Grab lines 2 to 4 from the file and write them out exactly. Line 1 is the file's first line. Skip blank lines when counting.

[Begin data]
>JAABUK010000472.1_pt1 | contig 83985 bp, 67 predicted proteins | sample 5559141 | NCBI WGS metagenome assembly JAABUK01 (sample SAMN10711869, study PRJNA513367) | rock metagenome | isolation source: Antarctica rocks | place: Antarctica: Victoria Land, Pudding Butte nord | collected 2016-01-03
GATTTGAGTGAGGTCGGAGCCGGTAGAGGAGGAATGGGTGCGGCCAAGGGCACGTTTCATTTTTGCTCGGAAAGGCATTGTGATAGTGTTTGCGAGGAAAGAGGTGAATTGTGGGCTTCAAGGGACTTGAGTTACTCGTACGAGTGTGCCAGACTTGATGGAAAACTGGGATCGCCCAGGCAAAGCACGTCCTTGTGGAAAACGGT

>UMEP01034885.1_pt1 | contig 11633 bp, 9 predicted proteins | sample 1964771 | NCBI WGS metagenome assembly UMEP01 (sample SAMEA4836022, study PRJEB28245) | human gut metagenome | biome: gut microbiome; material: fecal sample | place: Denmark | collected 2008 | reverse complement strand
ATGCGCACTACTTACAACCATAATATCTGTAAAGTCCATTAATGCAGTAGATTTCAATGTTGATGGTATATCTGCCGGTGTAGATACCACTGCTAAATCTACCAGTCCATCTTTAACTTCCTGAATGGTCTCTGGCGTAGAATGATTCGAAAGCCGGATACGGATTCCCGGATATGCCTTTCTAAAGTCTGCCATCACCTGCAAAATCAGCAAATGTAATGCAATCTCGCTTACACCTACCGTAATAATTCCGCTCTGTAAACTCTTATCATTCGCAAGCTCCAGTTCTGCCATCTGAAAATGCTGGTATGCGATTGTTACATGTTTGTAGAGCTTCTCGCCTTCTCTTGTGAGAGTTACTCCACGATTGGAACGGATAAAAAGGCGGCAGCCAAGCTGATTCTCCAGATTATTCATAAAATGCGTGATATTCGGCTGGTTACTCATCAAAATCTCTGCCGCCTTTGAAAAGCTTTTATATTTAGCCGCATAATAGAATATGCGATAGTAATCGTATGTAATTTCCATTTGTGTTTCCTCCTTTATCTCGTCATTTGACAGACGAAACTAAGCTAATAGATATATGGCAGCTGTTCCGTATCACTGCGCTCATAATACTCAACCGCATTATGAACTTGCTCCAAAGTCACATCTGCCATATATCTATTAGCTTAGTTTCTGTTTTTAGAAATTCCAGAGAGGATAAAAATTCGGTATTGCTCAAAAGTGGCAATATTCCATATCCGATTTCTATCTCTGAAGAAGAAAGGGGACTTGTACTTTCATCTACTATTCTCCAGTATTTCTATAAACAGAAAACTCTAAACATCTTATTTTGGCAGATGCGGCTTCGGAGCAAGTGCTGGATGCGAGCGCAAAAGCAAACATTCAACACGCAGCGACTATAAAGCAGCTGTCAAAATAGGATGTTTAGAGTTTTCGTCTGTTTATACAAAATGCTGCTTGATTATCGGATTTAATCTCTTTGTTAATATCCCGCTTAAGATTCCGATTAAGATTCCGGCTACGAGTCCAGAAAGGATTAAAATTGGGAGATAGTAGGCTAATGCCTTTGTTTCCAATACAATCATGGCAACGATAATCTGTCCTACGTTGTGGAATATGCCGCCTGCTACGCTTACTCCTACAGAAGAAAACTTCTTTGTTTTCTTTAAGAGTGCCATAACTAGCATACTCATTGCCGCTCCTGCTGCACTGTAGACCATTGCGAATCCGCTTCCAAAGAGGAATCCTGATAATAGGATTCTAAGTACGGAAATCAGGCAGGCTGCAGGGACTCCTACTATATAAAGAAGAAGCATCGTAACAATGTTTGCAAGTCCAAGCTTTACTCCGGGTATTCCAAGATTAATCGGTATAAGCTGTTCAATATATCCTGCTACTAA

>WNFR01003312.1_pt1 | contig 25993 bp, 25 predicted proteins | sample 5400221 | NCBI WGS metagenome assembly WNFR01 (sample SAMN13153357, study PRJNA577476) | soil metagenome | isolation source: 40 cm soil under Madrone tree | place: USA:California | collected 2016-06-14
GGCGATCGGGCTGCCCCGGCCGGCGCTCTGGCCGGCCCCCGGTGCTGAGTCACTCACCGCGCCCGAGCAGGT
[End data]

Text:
GATTTGAGTGAGGTCGGAGCCGGTAGAGGAGGAATGGGTGCGGCCAAGGGCACGTTTCATTTTTGCTCGGAAAGGCATTGTGATAGTGTTTGCGAGGAAAGAGGTGAATTGTGGGCTTCAAGGGACTTGAGTTACTCGTACGAGTGTGCCAGACTTGATGGAAAACTGGGATCGCCCAGGCAAAGCACGTCCTTGTGGAAAACGGT

>UMEP01034885.1_pt1 | contig 11633 bp, 9 predicted proteins | sample 1964771 | NCBI WGS metagenome assembly UMEP01 (sample SAMEA4836022, study PRJEB28245) | human gut metagenome | biome: gut microbiome; material: fecal sample | place: Denmark | collected 2008 | reverse complement strand
ATGCGCACTACTTACAACCATAATATCTGTAAAGTCCATTAATGCAGTAGATTTCAATGTTGATGGTATATCTGCCGGTGTAGATACCACTGCTAAATCTACCAGTCCATCTTTAACTTCCTGAATGGTCTCTGGCGTAGAATGATTCGAAAGCCGGATACGGATTCCCGGATATGCCTTTCTAAAGTCTGCCATCACCTGCAAAATCAGCAAATGTAATGCAATCTCGCTTACACCTACCGTAATAATTCCGCTCTGTAAACTCTTATCATTCGCAAGCTCCAGTTCTGCCATCTGAAAATGCTGGTATGCGATTGTTACATGTTTGTAGAGCTTCTCGCCTTCTCTTGTGAGAGTTACTCCACGATTGGAACGGATAAAAAGGCGGCAGCCAAGCTGATTCTCCAGATTATTCATAAAATGCGTGATATTCGGCTGGTTACTCATCAAAATCTCTGCCGCCTTTGAAAAGCTTTTATATTTAGCCGCATAATAGAATATGCGATAGTAATCGTATGTAATTTCCATTTGTGTTTCCTCCTTTATCTCGTCATTTGACAGACGAAACTAAGCTAATAGATATATGGCAGCTGTTCCGTATCACTGCGCTCATAATACTCAACCGCATTATGAACTTGCTCCAAAGTCACATCTGCCATATATCTATTAGCTTAGTTTCTGTTTTTAGAAATTCCAGAGAGGATAAAAATTCGGTATTGCTCAAAAGTGGCAATATTCCATATCCGATTTCTATCTCTGAAGAAGAAAGGGGACTTGTACTTTCATCTACTATTCTCCAGTATTTCTATAAACAGAAAACTCTAAACATCTTATTTTGGCAGATGCGGCTTCGGAGCAAGTGCTGGATGCGAGCGCAAAAGCAAACATTCAACACGCAGCGACTATAAAGCAGCTGTCAAAATAGGATGTTTAGAGTTTTCGTCTGTTTATACAAAATGCTGCTTGATTATCGGATTTAATCTCTTTGTTAATATCCCGCTTAAGATTCCGATTAAGATTCCGGCTACGAGTCCAGAAAGGATTAAAATTGGGAGATAGTAGGCTAATGCCTTTGTTTCCAATACAATCATGGCAACGATAATCTGTCCTACGTTGTGGAATATGCCGCCTGCTACGCTTACTCCTACAGAAGAAAACTTCTTTGTTTTCTTTAAGAGTGCCATAACTAGCATACTCATTGCCGCTCCTGCTGCACTGTAGACCATTGCGAATCCGCTTCCAAAGAGGAATCCTGATAATAGGATTCTAAGTACGGAAATCAGGCAGGCTGCAGGGACTCCTACTATATAAAGAAGAAGCATCGTAACAATGTTTGCAAGTCCAAGCTTTACTCCGGGTATTCCAAGATTAATCGGTATAAGCTGTTCAATATATCCTGCTACTAA